There are, of course, more incredible book-to-screen adaptations than we could possible hope to list here, so for the sake of brevity we’ve excluded the blockbuster franchises we all know and love—namely, the Lord of the Rings trilogy, Harry Potter and The Hunger Games. We’ve also excluded adaptations from the works of Philip K. Dick and Steven King, which could fill lists all on their own!

So, without further ado…

8 Essential Book-To-Screen Adaptations Every Screenwriter Should Watch

No Country For Old Men (2007)

Book: Cormac McCarthy’s novel of the same name (2005)
RT Film Score: 86%

One of two entries on this list based on a Cormac McCarthy novel (See The Road) and the first of two hat-tips to The Coen Brothers (True Grit), No Country For Old Men is a powerhouse in terms of both the performances therein and the moody, grim vibe spun carefully throughout. A modern day Western par excellence.

Life of Pi (2012)

Book: Yann Martel’s Life of Pi (2001)
RT Film Score: 87%

After languishing for a decade in development hell, Ang Lee finally did justice to the superb Booker Prize-winning book of the same name (and we can’t imagine anyone else who could have done quite the same job.) If you get the opportunity to watch it in 3D, do so. As well as being a great example of a book—not least one that was widely considered ‘unfilmable’—but it’s also a better example of the third dimension used to great effect.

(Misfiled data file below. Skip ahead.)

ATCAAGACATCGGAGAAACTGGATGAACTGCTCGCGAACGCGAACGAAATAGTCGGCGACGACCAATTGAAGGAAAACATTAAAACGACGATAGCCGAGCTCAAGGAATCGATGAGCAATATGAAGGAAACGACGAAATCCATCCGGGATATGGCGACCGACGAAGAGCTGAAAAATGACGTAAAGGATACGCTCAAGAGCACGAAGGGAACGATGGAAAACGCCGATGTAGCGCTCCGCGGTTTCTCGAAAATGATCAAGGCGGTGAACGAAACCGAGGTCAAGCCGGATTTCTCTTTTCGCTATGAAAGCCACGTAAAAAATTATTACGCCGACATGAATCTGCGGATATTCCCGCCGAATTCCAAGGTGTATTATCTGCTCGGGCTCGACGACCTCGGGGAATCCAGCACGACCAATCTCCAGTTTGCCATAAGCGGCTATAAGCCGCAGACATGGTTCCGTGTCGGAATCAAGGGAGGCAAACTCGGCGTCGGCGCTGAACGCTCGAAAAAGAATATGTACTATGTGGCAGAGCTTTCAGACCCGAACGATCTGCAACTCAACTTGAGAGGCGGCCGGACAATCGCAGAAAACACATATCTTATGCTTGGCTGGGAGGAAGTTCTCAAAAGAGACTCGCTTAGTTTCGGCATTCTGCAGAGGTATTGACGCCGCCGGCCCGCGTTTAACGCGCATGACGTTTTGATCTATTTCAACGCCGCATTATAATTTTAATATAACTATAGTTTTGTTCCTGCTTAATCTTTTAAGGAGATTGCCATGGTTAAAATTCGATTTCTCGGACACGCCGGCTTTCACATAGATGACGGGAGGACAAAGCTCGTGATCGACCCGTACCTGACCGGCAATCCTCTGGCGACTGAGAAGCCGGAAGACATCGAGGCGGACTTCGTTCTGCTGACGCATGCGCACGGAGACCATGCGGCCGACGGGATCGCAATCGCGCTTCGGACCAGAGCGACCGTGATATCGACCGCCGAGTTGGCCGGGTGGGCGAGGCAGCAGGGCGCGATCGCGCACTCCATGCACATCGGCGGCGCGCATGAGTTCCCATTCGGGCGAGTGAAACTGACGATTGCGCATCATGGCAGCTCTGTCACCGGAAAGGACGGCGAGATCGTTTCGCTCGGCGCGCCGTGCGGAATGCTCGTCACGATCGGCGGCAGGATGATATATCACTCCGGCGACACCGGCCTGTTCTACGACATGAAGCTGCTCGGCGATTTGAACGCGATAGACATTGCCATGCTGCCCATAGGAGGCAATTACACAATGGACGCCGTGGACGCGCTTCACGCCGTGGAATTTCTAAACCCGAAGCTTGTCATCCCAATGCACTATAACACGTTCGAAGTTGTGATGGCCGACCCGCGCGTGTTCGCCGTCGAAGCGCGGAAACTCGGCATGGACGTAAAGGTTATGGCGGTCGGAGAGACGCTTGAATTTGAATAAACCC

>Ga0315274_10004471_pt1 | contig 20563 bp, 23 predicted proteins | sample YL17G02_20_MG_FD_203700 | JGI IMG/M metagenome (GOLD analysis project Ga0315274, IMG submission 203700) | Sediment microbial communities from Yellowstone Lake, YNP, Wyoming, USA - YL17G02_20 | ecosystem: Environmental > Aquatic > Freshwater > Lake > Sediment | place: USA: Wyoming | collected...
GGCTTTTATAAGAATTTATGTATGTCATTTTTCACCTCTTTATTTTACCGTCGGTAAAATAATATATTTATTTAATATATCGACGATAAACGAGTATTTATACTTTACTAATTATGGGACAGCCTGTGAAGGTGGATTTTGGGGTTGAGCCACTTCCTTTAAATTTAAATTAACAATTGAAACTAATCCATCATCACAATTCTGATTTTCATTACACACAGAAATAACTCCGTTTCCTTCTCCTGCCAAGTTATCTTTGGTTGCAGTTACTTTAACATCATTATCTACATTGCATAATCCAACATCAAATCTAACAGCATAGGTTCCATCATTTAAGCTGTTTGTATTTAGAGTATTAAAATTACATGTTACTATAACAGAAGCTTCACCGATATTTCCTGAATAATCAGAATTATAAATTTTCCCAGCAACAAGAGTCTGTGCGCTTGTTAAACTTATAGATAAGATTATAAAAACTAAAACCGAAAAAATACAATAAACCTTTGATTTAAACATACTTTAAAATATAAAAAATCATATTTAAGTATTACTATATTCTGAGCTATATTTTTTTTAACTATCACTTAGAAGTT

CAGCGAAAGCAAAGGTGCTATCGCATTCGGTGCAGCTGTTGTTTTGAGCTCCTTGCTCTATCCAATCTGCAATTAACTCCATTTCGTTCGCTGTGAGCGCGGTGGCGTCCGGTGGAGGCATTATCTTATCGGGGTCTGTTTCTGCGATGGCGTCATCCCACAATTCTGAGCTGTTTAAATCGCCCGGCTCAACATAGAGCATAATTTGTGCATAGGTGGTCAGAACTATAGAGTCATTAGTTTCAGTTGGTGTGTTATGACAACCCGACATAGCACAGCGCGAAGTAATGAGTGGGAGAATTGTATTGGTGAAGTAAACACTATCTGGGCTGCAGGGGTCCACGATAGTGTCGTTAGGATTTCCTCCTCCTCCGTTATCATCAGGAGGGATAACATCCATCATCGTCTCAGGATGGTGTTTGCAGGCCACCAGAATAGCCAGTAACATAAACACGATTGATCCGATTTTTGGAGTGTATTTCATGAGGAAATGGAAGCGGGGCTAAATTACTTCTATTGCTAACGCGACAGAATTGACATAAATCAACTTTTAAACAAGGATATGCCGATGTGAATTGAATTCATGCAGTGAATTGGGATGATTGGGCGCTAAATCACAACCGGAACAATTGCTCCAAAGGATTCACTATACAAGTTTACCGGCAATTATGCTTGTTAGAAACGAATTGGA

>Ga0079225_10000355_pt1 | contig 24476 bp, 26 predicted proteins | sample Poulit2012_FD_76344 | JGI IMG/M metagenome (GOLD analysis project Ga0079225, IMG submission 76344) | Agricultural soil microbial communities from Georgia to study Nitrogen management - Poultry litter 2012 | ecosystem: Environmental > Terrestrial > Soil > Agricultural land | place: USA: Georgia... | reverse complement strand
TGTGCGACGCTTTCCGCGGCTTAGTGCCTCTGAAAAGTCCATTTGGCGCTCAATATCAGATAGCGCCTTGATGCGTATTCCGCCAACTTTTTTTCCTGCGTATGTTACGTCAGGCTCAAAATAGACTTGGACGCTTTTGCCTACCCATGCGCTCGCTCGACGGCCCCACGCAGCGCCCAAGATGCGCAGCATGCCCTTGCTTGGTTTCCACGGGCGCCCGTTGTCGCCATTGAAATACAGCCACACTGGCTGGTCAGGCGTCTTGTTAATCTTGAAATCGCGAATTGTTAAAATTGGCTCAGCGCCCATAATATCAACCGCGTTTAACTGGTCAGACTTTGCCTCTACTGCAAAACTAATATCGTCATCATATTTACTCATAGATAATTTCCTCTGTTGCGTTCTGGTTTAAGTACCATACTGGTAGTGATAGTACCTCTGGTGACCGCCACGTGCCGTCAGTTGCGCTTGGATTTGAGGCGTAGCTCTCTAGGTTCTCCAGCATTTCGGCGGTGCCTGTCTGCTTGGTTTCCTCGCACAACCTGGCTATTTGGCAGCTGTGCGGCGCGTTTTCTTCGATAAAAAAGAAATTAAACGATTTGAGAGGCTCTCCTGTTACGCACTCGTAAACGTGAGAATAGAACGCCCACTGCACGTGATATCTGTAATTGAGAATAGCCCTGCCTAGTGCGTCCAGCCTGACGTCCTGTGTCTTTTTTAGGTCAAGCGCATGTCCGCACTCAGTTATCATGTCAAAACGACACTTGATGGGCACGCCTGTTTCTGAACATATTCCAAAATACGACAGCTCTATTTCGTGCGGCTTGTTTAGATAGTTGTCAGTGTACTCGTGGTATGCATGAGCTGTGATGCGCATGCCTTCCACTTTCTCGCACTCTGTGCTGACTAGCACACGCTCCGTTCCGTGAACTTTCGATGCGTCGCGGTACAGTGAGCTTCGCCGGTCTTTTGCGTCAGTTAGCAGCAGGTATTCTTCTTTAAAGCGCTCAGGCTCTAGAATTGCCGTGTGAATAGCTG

The 39 Steps (1935)

Book: The Thirty-Nine Steps by John Buchan (1915)
RT Film Score: 98%

While only loosely based on the source material, The 39 Steps is not only one of the finest thrillers ever made but also helped cement a lot of ‘Hitchcockian’ elements which would come to define the director’s career and put him on the world stage. Numerous further adaptations have followed over the decades, including a hit Broadway play.

Matilda (1996)

Book: Matilda by Roald Dahl (1988)
RT Film Score: 90%

There are a number of Roald Dahl adaptations we could have included here (the original Charlie and the Chocolate Factory, for one) but Matilda was the surprising hit that is worthy of a special mention. For everyone wondering what happened to the adorable child star Mara Wilson (who also did an amazing job in Mrs. Doubtfire and Miracle on 34th Street), she quit acting shortly after Matilda and is now focusing on writing fiction herself…and thus, the circle is closed.

Forrest Gump (1994)

Book: Winston Groom’s Forrest Gump (1986)
RT Film Score: 72%

So great was the success of the Forrest Gump movie that it has almost eclipsed the fact that its origins lay in literature. Forrest Gump is a uniquely charming cinematic gem and one of the best movies of the 1990s. To say this endures as one of Tom Hanks’ finest performance in a filmography as impressive as his is a high accolade indeed.